Catalan nationalists back Gibraltar against Spain

Catalonia's Esquerra Republicana de Catalunya (ERC) party has sent a letter of support to Gibraltar's Chief Minister in the wake of the territory's row with Spain.

Catalan nationalists back Gibraltar against Spain
"We most sincerely regret the improper bullying and harassment that the Spanish government is applying to your citizens," the ERC said to Gibraltar. Photo: Josep Lago/AFP

The left-wing ERC sent the letter to Gibraltar Chief Minister Fabian Picardo on Tuesday.

In that letter, the separatist party — Catalonia's largest — offered Gibraltar support in the face of Spain's "bullying" of the UK territory.

"We most sincerely regret the improper bullying and harassment that the Spanish government is applying on the citizens whom you democratically represent," Alfred Bosch, leader of ERC in the Spanish parliament, wrote to Picardo.

Read The Local's opinion piece on why Gibraltar should be Spanish.

Tensions between Spain and the UK have risen in recent weeks after Gibraltar began creating an artificial reef in the waters of The Rock.

Spain say the reef stops local Spanish fishermen from accessing their traditional fishing grounds and has flagged the idea of a €50 fee for anyone crossing the border between Spain and Gibraltar.

That money then would go to compensating Spanish fishermen, Spain has said.

But ERC spokesperson Bosch went on to say Spain was trying "to divert attention from its own internal political and financial scandals" in the row.

“We are convinced that the only solution to the issue of the Rock, as with the issue of Catalonia, is through dialogue, suffrage and the principle of self-determination," said Bosch in the letter.

"No question should be handled without consulting the people concerned.

"Your liberty is our liberty," the ERC letter stated.

The ERC comments are unlikely to be greeted warmly by the Spanish government in Madrid , which is staunchly anti-separatist.

The ruling Popular Party (PP) is locked in a battle with the centralist CDC government of Catalonian President Artur Mas who has called for a regional referendum on Catalonia's right to decide on the issue of independence.

The ERC won 13.7 percent if the vote in the latest regional elections in Catalonia.

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Gibraltar holds referendum on its draconian abortion laws

Gibraltar heads to the polls on Thursday to vote on plans to ease abortion laws which currently carry possible life sentences for offenders, in a referendum delayed for over a year by the coronavirus pandemic.

Gibraltar holds referendum on its draconian abortion laws
A woman wears a t-shirt reading " Gibraltar for Yes!" outside a polling station in Gibraltar, on June 24, 2021. Photo: Jorge Guerrero/AFP

The issue has exposed sharply opposing views within this tiny, normally closely-knit British enclave at the southernmost tip of Spain, which is home to some 32,000 people.

The referendum was initially slated for March 19 2020 but a week ahead of the vote it was postponed as virus cases began spiralling at the start of the pandemic.Except in cases where it would save the mother’s life, abortion is currently banned in Gibraltar on pain of life imprisonment, although such a penalty has not been applied in modern times.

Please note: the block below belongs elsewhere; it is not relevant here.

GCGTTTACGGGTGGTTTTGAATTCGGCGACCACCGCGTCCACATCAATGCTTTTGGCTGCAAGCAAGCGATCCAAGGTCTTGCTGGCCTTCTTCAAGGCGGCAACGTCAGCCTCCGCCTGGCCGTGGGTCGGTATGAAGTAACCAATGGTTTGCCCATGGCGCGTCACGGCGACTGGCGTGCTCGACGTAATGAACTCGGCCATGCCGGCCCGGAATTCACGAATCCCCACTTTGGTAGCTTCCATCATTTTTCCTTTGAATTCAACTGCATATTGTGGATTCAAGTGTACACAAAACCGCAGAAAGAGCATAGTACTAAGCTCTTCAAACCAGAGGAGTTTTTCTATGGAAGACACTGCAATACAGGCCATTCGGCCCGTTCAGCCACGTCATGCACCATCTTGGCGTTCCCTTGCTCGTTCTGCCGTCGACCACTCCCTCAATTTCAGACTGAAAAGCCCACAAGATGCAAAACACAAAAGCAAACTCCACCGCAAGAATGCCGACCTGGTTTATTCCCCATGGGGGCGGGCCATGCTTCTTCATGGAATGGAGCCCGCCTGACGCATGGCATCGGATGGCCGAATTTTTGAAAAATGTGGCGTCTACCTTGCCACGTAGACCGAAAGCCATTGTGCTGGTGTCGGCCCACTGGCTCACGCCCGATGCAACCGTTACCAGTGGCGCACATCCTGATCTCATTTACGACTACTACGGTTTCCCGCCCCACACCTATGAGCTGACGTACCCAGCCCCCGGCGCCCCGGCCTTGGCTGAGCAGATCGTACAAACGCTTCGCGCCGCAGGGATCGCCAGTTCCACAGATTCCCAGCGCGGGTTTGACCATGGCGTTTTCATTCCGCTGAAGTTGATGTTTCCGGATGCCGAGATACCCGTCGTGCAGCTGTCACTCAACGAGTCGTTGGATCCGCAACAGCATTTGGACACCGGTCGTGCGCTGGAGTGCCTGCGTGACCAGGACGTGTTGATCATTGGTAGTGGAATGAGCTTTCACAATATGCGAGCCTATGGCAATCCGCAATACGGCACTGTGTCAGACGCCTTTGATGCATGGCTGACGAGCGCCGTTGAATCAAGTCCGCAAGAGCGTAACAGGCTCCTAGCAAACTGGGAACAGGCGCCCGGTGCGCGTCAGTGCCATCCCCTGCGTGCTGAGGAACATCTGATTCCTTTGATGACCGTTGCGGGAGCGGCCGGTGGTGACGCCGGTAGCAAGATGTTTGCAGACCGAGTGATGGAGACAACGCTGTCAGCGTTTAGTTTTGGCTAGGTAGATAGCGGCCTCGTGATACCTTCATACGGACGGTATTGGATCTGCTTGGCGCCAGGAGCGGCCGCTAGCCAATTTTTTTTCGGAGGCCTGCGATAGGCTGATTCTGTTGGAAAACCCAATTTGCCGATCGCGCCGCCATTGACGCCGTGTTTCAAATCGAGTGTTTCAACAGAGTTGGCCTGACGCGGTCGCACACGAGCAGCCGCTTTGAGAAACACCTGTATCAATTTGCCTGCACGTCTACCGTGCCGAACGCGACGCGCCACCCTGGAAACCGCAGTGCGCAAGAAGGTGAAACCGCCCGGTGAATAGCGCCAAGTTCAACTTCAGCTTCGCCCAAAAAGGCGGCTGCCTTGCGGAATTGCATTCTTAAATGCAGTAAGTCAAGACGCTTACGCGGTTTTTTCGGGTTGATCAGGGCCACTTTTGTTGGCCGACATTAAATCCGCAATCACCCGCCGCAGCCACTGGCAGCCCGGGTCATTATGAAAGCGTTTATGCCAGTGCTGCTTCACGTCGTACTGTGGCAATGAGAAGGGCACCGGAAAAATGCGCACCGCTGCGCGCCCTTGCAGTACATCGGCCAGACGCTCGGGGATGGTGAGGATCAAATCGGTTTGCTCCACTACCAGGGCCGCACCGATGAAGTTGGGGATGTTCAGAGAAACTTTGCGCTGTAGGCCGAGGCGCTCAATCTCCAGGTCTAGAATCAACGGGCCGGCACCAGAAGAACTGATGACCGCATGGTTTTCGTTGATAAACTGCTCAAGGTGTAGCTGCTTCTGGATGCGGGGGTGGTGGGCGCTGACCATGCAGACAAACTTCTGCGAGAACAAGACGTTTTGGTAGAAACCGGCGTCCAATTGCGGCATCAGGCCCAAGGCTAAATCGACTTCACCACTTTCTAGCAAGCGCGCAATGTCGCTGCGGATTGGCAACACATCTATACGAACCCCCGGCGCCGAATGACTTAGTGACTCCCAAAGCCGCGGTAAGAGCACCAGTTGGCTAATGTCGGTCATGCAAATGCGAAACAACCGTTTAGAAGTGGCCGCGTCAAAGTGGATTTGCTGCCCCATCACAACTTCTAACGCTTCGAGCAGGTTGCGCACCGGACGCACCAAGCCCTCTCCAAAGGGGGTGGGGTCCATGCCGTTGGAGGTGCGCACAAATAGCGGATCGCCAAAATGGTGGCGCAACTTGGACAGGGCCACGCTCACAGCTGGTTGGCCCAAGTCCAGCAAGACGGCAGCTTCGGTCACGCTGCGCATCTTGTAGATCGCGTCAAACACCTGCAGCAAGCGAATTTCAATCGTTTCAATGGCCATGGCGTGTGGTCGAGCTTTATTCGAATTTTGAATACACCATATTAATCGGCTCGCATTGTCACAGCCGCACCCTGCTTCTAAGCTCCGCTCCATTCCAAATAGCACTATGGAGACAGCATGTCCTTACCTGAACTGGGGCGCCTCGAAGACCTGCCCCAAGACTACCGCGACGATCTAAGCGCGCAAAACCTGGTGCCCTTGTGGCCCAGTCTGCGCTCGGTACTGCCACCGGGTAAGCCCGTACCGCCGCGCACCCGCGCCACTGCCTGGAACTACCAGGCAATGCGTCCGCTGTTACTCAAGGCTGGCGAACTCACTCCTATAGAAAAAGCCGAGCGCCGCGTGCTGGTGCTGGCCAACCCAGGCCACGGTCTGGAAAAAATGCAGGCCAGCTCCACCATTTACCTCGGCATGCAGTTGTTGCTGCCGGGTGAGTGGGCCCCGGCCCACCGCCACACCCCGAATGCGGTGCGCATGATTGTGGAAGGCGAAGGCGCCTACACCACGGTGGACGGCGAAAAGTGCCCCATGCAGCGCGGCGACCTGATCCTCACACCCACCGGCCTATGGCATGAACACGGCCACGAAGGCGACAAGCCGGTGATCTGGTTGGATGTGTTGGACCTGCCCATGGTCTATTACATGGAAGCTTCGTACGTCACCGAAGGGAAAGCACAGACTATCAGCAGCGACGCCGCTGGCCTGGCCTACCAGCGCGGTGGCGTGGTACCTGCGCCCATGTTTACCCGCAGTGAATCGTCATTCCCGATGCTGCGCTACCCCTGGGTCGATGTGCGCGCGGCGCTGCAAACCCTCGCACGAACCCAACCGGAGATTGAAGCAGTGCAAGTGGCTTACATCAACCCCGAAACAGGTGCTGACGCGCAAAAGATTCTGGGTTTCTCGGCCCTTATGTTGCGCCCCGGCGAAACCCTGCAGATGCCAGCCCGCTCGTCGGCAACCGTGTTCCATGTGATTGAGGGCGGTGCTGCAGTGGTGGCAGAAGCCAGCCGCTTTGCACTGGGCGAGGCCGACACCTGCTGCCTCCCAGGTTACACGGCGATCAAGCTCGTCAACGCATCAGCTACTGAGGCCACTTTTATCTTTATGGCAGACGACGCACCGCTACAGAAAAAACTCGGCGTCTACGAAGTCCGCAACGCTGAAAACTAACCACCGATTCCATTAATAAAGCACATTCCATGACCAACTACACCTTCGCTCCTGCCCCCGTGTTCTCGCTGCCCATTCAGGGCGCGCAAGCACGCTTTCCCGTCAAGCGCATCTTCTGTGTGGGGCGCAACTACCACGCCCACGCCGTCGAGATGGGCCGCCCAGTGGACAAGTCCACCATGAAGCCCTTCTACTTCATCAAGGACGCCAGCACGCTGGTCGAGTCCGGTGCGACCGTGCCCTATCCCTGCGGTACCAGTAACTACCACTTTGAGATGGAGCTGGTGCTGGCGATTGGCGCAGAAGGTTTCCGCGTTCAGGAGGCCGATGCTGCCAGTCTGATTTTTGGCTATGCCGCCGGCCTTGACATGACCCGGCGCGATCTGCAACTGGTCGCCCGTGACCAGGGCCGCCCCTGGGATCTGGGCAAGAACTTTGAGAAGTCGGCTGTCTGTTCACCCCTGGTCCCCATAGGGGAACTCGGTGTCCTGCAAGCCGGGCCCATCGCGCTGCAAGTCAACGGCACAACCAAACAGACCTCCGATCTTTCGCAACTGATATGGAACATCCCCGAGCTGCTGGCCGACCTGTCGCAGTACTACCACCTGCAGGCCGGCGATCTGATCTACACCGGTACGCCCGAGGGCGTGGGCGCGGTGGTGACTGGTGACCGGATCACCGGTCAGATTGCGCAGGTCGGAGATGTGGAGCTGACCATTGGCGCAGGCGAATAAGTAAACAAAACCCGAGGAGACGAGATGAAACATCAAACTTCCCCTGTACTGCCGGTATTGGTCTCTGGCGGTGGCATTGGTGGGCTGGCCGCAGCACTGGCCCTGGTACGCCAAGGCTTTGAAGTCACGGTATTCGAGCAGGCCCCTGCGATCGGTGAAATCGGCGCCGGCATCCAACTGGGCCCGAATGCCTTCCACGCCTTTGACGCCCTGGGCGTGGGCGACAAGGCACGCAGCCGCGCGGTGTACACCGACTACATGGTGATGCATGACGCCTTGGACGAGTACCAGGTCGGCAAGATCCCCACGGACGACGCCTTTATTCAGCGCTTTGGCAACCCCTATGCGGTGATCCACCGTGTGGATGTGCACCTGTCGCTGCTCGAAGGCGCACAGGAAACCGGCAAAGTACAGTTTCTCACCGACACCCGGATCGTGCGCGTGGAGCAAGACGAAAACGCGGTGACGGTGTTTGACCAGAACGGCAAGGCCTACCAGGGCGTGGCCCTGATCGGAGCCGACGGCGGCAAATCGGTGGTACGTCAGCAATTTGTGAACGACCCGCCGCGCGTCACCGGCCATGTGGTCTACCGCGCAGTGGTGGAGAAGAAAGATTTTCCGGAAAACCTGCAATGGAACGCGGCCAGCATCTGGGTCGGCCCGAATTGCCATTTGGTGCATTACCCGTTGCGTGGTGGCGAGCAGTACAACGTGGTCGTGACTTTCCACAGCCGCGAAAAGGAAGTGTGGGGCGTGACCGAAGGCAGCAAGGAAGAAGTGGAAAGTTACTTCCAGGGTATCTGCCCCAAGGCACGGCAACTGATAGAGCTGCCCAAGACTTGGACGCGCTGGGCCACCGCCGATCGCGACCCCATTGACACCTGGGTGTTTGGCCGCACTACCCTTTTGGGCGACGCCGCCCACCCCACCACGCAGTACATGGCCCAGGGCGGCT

The government is proposing changes to the law to allow abortion where a woman’s mental or physical health is at risk — such as in cases of rape or incest — or when foetuses have fatal physical defects.

Although the changes have already been approved by Gibraltar’s parliament, the referendum will decide whether or not that amended law be brought into force.

Under the changes, a woman would be able to undergo an abortion up to 12 weeks into her pregnancy if her mental or physical health is deemed at risk, or beyond if such damage would be grave and permanent.

There would be no time limit on cases involving fatal foetal anomaly.

Until now, women wanting to have an abortion have had to travel to Spain or to Britain to undergo the procedure.

Chief Minister of Gibraltar Fabian Picardo and his wife Justine Olivero leave a polling station after casting their ballots. Photo: JORGE GUERRERO/AFP

– ‘In Gibraltar’s best interests’ –

Ahead of the vote, both sides have been campaigning hard, with Chief Minister Fabian Picardo and two other party leaders releasing a video urging people to vote “Yes” to the proposed amendment to the crimes act that will regulate abortions in Gibraltar.

“My personal, professional & political opinion on the abortion referendum: it is in #Gibraltar’s best interests to #VoteYes on Thursday 24th June,” Picardo tweeted.

“No” campaigners have also been rallying support with hundreds of people dressed in pink and purple joining a pro-life “Save Babies, vote no” march through the city centre last week, chanting “We vote no!”

On the ballot, voters will be asked: “Should the Crimes (Amendment) Act 2019, that defines the circumstances which would allow abortion in Gibraltar, come into force?”

If the changes are approved, the law is expected to take effect fairly quickly although officials have not yet laid out a timeline.

The proposed changes came after Britain’s Supreme Court ruled in June 2018 that Northern Ireland’s abortion laws, which at the time were almost identical to Gibraltar’s, were incompatible with the European Convention on Human Rights.

“It is therefore clear that if the equivalent law on abortion in Northern Ireland was in breach of the Convention, our identical, archaic law is too,” wrote Picardo in an op-ed in Wednesday’s Gibraltar Chronicle.

“It is our duty to vote to stop this ongoing breach.”

Picardo has said he believed the changes were long overdue and that the plans would be approved “by a very large majority”.